February 21, 2013
Omaha World Herald: Gallery 72 gets reboot at new location
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There aren't many galleries in Omaha with a history like the one at Gallery 72.

John Rogers knows that — his late parents, Bob and Roberta Rogers, started the gallery 40 years ago off 72nd Street in the Cedar Knoll Plaza. He looked at the narrow gallery's white walls and saw art from some of Omaha's best-known artists next to work from just-out-of-art-school students next to artists who lived in different parts of the country and the world. He went along when the gallery moved to 27th and Leavenworth Streets in 1973, and went to the memorable potluck dinners in their apartment above that gallery before every new exhibition opened.

He watched his parents as they made their name in the local art business and created, in its day, one of the most popular art galleries in the city. Now he's at the helm of Gallery 72's second coming. “I have a foot in the past,” he said, “and my head toward the future.”

The gallery has a new home, a completely remodeled spot at 1806 Vinton St. It has a new show featuring work from noted fiber artist Mary Zicafoose, and shows by more big-name local artists scheduled for the coming months. It drew more than 400 gallery goers to its first opening last month. And Rogers played host to his first potluck dinner the Thursday night before the opening, entertaining a mix of artists, intellectuals and regular people who gathered for food and talk — the same way his parents did it.

Jo Anderson, owner of Anderson O'Brien Gallery, which opened in 1980, said she attended a couple of the original potlucks and is glad that John is upholding the tradition. “It was just fun,” she said. “Everyone there was interested in the creative forces happening in Omaha.”

Rogers also is forwarding a bigger agenda, one called the Vinton Street Art District, along with some of his neighbors in one of the city's oldest neighborhoods. It's a lot to take on, but he seems calm about it all. In his mind, the goal is succinct. “I want to show good art,” he said.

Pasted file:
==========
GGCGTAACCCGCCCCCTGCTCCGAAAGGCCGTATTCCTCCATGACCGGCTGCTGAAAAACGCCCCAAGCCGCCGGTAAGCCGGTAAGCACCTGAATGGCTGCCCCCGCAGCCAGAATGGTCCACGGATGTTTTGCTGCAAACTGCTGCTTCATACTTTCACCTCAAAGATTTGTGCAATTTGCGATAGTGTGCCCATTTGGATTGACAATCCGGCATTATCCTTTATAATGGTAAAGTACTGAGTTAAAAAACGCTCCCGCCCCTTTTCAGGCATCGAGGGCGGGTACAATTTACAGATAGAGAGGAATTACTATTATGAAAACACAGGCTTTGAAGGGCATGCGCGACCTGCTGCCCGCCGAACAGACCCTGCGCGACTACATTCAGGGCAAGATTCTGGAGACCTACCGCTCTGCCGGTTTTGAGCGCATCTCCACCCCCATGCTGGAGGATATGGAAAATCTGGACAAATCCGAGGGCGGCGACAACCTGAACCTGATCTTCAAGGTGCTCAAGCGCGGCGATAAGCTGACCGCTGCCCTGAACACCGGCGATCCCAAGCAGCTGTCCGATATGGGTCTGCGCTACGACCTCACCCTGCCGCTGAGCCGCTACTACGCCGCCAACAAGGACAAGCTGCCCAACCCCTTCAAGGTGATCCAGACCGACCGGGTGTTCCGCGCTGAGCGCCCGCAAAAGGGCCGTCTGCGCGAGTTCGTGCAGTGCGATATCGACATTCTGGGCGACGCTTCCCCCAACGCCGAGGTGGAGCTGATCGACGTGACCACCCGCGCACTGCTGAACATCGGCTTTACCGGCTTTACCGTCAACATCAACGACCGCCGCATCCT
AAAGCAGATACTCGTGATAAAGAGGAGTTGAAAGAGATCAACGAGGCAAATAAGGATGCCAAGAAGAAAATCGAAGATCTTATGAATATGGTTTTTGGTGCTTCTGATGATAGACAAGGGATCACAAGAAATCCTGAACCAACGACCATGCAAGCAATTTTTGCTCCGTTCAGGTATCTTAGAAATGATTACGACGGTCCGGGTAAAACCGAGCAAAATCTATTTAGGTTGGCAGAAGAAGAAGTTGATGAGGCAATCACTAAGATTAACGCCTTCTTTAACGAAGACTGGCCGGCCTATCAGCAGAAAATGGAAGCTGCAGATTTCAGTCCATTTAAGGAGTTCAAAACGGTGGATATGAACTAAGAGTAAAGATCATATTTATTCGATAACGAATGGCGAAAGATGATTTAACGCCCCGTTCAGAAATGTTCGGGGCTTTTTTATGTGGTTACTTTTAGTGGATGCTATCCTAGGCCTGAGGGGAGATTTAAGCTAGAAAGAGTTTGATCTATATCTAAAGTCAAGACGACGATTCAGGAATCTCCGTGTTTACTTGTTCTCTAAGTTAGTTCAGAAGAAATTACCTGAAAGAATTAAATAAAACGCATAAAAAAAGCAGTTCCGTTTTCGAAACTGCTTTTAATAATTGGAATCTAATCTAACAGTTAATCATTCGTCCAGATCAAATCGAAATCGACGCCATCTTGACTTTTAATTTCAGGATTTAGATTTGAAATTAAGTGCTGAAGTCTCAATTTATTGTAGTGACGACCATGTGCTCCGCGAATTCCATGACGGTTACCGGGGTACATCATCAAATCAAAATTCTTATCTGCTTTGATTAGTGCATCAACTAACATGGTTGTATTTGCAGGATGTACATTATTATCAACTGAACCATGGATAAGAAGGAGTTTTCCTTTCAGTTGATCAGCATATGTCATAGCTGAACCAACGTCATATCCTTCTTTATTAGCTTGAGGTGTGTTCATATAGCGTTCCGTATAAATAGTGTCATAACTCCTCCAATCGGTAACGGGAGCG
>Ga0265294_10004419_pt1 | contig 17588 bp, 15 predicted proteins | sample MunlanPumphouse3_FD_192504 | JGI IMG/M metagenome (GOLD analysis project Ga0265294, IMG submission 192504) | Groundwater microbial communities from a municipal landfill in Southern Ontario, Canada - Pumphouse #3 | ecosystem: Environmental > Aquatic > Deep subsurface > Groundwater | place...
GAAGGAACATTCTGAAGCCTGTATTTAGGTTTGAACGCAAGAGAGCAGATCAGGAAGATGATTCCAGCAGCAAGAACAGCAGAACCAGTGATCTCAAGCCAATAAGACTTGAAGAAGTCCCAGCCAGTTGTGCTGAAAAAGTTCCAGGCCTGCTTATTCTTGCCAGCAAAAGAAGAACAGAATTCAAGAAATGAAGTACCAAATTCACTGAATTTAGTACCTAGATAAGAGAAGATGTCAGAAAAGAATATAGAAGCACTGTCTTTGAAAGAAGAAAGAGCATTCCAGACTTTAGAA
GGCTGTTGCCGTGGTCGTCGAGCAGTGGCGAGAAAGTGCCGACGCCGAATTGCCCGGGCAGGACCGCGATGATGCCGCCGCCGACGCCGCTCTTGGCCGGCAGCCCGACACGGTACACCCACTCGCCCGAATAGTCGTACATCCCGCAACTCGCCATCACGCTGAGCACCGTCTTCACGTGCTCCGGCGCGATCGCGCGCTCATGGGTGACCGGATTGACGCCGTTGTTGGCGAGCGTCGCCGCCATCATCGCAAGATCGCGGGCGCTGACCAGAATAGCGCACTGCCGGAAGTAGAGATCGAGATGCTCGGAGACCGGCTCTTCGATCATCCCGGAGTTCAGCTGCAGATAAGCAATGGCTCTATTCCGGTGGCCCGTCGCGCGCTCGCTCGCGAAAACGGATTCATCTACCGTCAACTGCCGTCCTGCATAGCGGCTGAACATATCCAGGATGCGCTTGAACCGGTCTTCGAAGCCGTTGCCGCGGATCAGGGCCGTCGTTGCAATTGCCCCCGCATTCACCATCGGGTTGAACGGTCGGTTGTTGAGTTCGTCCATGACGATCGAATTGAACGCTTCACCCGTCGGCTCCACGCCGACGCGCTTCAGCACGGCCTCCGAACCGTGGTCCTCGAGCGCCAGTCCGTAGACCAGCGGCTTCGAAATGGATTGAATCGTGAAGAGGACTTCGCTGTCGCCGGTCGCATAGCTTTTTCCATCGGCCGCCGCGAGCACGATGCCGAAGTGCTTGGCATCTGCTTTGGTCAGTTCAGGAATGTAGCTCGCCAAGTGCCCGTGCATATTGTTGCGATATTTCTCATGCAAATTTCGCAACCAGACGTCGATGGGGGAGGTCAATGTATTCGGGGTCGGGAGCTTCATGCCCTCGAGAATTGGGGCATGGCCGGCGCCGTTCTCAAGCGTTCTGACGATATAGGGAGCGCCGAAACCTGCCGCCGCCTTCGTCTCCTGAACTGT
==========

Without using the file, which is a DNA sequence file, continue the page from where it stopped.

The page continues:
Though it sounds simple, it hasn't been. After Rogers' lease ended in the Leavenworth Street space, he said, he had two options: close entirely or find a new space. “I decided on fight instead of flight,” he said, and started looking all over town. He kept coming back to a space on Vinton Street that he thought had potential. It was home to an antique mall. “Even with all the junk in the room,” he said, “I felt like it had potential to be a great gallery.”

Larry Ferguson, an Omaha photographer who has worked in a studio space on Vinton Street for years, gave Rogers a tour of the neighborhood. “The next thing I knew,” Ferguson said, “he was negotiating on the space.” Rogers had the burgundy carpet ripped out of the building, exposing original wood floors, and had the drop ceiling removed, uncovering an original tin ceiling. He installed high-end gallery lighting. He painted the walls bright white and left that ceiling rough with paint and exposed metal, a striking contrast.

The new Gallery 72 looks like the highest of the high-end art spaces in Omaha, filled with light from the tracks above and from the windows that look out onto the street. Zicafoose's colorful tapestries and framed pieces feel right at home — the space fits what Rogers said he wants: a space for serious art. Now he's spending five days a week in the gallery, working to bring it back to where it once was. “I know I'm not at the top of the heap now,” he said. “I just want to be on the heap.”